Posts Tagged ‘Christmas’

It’s that time of year when our mailbox and newspaper are filled with toy catalogs and ads for Christmas gifts.  I used to enjoy looking through these to get gift ideas for my kids until we went through our massive toy purge last summer when we sold 8-10 large storage bins full of toys on Craigslist – and have not missed them a bit.  My kids are older now – ages 8 and 11 – and have settled into their favorite playthings, so we no longer need a huge variety.  Now, when I look through the toy catalogs, I see expensive items that my kids would enjoy playing with for all of 2 days, and then I’d be stuck trying to find a place for them until our next Craigslist sale.  Sound familiar?

My solution this year is to avoid the unused toy glut and pressure to overspend by:

  1. Limiting the number of gifts from us on Christmas day to one.  Since they receive gifts from extended family members, there’s no need for me to overwhelm them with more gifts from us.  Just like the enjoyment of eating a rich dessert diminishes with each bite, the enjoyment of opening each gift lessens over time.  Why not let them fully enjoy the gifts lovingly picked out by others instead of cramming more down their throats?
  2. Keeping the budget small.  An expensive gift doesn’t guarantee more enjoyment.  Besides, I’m still responsible for making Santa look good, so in addition to their stocking, one thoughtful gift from us for each kid will suffice.
  3. Choosing only gifts that will get continual use (like Legos), are educational (which includes activities), or consumable (like craft supplies that continually need to be replenished).  If something doesn’t fall into one of these categories, chances are it will end up in a closet, which is a waste of money and space.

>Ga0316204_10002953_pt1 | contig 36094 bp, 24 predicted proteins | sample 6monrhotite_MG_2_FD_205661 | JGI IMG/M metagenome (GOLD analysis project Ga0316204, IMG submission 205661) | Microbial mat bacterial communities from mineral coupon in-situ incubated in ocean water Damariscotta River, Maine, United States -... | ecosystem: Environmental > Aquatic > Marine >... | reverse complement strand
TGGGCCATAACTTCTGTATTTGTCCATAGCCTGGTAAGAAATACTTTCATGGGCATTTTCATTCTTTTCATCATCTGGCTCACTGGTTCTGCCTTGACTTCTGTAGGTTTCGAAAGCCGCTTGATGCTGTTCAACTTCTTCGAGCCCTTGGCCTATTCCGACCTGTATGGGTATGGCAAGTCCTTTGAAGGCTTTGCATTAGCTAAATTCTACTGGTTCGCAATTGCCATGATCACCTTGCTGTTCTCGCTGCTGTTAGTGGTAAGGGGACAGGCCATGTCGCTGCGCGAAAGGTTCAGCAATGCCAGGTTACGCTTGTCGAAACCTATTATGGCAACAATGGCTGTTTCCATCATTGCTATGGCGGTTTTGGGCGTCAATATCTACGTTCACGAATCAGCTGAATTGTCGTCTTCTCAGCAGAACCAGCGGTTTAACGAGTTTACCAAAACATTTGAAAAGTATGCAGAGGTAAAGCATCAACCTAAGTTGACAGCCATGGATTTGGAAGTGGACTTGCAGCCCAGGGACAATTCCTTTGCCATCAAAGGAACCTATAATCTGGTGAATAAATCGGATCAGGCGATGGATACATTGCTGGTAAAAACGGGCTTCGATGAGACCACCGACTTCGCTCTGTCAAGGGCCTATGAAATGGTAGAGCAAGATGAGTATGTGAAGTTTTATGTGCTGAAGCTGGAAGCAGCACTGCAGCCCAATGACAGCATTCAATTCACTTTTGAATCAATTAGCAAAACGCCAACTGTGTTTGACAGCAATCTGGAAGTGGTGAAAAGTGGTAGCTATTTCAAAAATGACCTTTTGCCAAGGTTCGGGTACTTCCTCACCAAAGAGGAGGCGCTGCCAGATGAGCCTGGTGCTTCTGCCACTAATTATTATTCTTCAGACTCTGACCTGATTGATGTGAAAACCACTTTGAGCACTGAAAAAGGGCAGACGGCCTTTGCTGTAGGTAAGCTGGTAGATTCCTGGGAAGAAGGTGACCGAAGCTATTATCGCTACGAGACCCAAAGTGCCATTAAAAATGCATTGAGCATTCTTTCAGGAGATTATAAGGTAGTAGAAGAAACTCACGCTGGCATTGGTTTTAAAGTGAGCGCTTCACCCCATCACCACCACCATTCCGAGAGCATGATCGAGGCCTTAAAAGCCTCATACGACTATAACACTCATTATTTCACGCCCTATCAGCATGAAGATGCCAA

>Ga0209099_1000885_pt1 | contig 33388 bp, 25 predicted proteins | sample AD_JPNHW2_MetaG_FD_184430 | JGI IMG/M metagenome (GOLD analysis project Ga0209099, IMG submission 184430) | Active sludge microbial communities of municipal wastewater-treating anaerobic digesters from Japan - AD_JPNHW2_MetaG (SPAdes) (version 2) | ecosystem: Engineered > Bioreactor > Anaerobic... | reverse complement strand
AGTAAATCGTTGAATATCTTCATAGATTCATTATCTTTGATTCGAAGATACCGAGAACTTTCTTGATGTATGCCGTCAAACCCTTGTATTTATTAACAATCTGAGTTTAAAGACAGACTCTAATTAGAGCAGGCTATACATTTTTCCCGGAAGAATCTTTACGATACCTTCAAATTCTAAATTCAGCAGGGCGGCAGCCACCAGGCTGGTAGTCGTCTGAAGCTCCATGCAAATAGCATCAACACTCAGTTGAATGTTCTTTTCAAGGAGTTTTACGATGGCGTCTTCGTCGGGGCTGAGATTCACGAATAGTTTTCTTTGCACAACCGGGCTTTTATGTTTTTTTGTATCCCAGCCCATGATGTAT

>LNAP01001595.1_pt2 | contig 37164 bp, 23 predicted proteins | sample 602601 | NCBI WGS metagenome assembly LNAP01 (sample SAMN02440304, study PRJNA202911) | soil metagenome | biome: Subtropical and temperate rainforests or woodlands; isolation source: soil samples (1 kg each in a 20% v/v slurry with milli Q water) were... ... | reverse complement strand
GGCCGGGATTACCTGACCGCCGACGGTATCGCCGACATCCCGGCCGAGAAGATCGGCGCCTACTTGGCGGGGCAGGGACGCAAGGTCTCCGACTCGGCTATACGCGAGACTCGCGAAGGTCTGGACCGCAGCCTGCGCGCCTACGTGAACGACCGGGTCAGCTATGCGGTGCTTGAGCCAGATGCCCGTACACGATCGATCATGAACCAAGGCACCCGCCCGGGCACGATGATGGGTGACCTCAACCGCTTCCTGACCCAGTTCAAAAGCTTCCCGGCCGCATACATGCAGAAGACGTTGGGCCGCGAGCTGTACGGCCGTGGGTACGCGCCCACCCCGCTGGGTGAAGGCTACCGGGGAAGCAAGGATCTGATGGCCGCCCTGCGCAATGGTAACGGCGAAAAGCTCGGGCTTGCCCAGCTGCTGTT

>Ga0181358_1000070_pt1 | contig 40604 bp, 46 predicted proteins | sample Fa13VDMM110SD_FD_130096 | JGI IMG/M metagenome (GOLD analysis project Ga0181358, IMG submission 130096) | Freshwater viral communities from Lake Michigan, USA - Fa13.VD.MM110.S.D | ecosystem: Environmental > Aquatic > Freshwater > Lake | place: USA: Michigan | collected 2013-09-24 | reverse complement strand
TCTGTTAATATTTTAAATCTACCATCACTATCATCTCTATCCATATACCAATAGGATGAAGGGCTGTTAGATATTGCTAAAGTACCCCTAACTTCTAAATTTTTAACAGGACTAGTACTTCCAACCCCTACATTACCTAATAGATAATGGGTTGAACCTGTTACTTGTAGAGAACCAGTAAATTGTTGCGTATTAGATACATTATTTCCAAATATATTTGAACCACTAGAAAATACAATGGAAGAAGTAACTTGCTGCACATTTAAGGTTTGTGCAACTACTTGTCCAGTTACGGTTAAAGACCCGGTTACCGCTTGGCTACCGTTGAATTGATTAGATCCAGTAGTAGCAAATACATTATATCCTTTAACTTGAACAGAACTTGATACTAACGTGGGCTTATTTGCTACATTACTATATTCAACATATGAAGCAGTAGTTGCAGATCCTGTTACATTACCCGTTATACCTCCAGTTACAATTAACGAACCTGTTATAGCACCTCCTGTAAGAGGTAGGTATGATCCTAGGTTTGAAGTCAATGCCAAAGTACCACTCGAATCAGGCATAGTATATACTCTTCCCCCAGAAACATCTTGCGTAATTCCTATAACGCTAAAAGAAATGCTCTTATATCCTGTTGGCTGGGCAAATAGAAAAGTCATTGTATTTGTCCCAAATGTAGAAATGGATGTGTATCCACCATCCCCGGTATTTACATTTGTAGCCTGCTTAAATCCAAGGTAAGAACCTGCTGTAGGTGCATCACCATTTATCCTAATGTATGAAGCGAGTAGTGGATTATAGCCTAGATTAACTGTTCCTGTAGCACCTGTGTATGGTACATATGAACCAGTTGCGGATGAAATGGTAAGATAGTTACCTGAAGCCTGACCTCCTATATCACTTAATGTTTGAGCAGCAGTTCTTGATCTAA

Before you start thinking I’m the Grinch Mama who stole Christmas, you need to hear the second part – the real genius – of my plan.  If your kids are like mine, they probably enjoy playing with their new toys for about 2 days after Christmas, then drive you crazy until New Years.  In the past, we’ve celebrated the 12 Days of Christmas by giving our kids various school supplies to add a little fun to Christmas break (i.e. 4 glue sticks, 3 erasers, 2 pencils, 1 pencil sharpener, etc.).  This year, we’ll celebrate the 12 Days of Christmas by spreading out their gifts from us from Christmas Sunday (when we’ll exchange gifts with my extended family) through New Years.

How to Celebrate the 12 Days of Christmas